After an exciting week last week we are likely to see quieter action in the equity markets for this week given that we have a major holiday on Thursday and there will be a lack of action in all corners for the entire week.
The Dow Jones Industrial Average traded in a range of 24,935 to 25,967 before closing the week at 25,413. The 10 year treasury drifted lower all week long as it opened last Monday at 3.19% and finally closed the week on Friday at 3.075%-a relatively large drop in current yield given that we continue to have pretty strong economic indicators–I think the bond market IS NOT buying the talk out of the ‘smart folks’–stock jockeys–and certainly this is most true for the tech stocks on the NASDAQ. Seems to us that the equity markets still need that big downward plunge to get all of the nervous nellies out of the market–that 1000 point Dow plunge.
Last week we had the consumer price index announced on Tuesday and it came in right on forecast at plus .3% with an increase in the core rate of plus .2%. While the .3% increase was the largest increase since January the bond market yawned and closed the day with the yield off 3 basis points. The wage component of the release had wages actually fall when inflation adjusted and over the course of the last year wages have increased .7%–sickly. With this wage increase we may have to finally concede we are wrong on wage inflation, which we believed would eventually flare up–but so far that has not been the case and I believe we are getting pretty late in the economic cycle to see it happen now. Retail sales in October came in above forecast (plus .8% versus forecast of plus .6%). The Empire State manufacturing index was stronger than anticipated while the Philly Fed index was weaker than expected–continued conflicts in indicators. Industrial production was a bit stronger in October–but just a bit.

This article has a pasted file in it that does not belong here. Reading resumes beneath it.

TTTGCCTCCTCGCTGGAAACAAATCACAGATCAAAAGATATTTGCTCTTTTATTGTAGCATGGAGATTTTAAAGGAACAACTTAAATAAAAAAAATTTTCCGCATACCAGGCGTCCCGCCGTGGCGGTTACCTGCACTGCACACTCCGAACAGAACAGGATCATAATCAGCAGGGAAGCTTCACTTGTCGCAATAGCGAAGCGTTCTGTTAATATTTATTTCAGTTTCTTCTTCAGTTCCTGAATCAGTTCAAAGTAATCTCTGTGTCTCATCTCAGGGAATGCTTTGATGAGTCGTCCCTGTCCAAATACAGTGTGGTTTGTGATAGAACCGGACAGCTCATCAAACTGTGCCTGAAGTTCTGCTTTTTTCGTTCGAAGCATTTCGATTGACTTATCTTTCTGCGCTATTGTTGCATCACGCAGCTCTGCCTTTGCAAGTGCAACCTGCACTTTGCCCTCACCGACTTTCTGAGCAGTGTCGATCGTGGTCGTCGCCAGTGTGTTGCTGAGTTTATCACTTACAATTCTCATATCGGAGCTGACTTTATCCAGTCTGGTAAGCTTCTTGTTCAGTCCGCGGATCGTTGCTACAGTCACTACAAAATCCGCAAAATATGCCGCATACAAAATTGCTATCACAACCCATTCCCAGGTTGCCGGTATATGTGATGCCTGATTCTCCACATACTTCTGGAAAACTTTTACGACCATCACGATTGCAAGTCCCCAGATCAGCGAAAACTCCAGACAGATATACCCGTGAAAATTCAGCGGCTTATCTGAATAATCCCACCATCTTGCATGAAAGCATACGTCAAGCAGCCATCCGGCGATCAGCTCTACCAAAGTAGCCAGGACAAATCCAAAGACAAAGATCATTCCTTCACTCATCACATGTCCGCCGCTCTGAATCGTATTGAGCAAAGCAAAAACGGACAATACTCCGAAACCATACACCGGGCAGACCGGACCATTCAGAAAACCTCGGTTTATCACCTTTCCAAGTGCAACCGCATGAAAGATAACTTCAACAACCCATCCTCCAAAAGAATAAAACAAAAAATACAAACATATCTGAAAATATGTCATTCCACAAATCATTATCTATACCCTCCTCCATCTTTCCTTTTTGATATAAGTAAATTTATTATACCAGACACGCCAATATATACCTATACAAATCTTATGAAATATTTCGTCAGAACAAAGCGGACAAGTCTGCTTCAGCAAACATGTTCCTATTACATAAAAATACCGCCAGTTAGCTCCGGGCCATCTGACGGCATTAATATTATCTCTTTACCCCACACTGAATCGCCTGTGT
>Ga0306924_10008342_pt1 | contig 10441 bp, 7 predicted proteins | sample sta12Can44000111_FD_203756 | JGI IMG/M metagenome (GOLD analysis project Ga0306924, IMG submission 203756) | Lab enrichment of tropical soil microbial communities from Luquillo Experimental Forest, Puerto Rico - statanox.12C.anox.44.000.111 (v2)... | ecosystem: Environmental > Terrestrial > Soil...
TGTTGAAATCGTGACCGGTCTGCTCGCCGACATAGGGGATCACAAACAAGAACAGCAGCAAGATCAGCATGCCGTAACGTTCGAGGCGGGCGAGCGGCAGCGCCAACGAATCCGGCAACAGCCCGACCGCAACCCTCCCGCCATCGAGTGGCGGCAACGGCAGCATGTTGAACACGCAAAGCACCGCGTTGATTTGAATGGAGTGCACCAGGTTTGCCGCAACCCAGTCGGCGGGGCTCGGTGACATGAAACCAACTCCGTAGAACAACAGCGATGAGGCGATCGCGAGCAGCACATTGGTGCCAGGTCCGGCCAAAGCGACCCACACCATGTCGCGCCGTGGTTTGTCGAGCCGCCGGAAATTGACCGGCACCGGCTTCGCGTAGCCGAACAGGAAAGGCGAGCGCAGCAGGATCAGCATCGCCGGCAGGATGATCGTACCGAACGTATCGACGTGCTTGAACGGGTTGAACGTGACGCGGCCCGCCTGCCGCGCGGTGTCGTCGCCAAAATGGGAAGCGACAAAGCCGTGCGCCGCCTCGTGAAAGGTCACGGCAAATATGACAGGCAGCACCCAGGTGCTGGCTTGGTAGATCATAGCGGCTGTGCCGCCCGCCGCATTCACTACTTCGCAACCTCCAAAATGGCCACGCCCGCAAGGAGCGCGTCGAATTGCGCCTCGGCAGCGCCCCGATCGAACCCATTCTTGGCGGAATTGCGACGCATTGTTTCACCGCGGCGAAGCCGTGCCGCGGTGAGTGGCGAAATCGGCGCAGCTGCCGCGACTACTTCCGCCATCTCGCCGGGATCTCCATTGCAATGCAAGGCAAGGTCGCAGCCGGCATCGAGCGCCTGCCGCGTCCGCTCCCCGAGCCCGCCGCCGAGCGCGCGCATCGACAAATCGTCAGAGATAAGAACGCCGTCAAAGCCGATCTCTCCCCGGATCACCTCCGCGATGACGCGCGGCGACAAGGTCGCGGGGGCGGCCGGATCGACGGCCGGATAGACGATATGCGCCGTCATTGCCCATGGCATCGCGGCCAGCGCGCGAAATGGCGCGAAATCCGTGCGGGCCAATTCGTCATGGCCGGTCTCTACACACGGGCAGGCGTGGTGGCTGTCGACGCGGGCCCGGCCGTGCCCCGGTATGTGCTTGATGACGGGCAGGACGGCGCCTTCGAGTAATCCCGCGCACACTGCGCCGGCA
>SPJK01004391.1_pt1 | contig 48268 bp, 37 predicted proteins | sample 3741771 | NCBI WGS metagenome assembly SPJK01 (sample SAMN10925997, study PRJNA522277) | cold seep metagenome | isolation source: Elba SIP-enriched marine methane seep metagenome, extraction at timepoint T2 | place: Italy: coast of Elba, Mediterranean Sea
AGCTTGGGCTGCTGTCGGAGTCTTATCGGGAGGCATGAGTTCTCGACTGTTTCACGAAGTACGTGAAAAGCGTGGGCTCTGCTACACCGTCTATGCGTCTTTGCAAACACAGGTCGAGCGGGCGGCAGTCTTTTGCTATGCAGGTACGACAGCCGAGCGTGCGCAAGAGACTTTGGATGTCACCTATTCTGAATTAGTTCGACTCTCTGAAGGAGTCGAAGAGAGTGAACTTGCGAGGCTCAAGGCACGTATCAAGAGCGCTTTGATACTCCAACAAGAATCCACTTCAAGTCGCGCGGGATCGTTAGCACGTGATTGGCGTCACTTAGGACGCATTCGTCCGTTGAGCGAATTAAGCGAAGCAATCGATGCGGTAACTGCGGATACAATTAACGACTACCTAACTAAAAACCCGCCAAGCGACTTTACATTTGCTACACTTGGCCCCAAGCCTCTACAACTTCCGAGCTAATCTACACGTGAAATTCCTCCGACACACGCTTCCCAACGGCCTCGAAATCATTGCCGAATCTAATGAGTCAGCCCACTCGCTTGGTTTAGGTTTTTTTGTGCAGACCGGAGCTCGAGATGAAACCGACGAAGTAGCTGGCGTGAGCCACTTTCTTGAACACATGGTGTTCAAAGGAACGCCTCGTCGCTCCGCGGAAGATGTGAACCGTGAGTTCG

For the coming week we only have a few real economic indicators being released because of the holidays. On Monday we have the Home Builders Index, on Tuesday we have Housing Starts and Building Permits–all important pieces of the puzzle as almost anything housing related has been weak and we think this will continue with the release of this information. On Wednesday we have Existing Home Sales being released as well as the Durable Goods report for October and Consumer Sentiment. Virtually all of these numbers could be woven together to forecast consumer economic health.
The Fed balance sheet grew by $4 billion last week so interest rates were not disturbed by any Fed run-off.
There were 2 new income issues announced last week. 1st Braemar Hotels and Resorts (NYSE:BHR) announced a perpetual preferred that came to market priced at 8.25%. The issue is trading on the OTC Grey market right now under the temporary ticker BHRPP and is trading around $24. Also insurer Enstar Group (NASDAQ:ESGR) announced a 7% perpetual preferred which is trading OTC Grey market with a ticker of ESGRL and is trading around $24.65.
Last week the average $25 preferred fell to $23.90 which is the lowest price in years–this is because of the plunges in the California utility industry preferreds (Pacific Gas and Electric–PCG) and there are now 253 issues trading at $25 or lower which is 12 more than last week.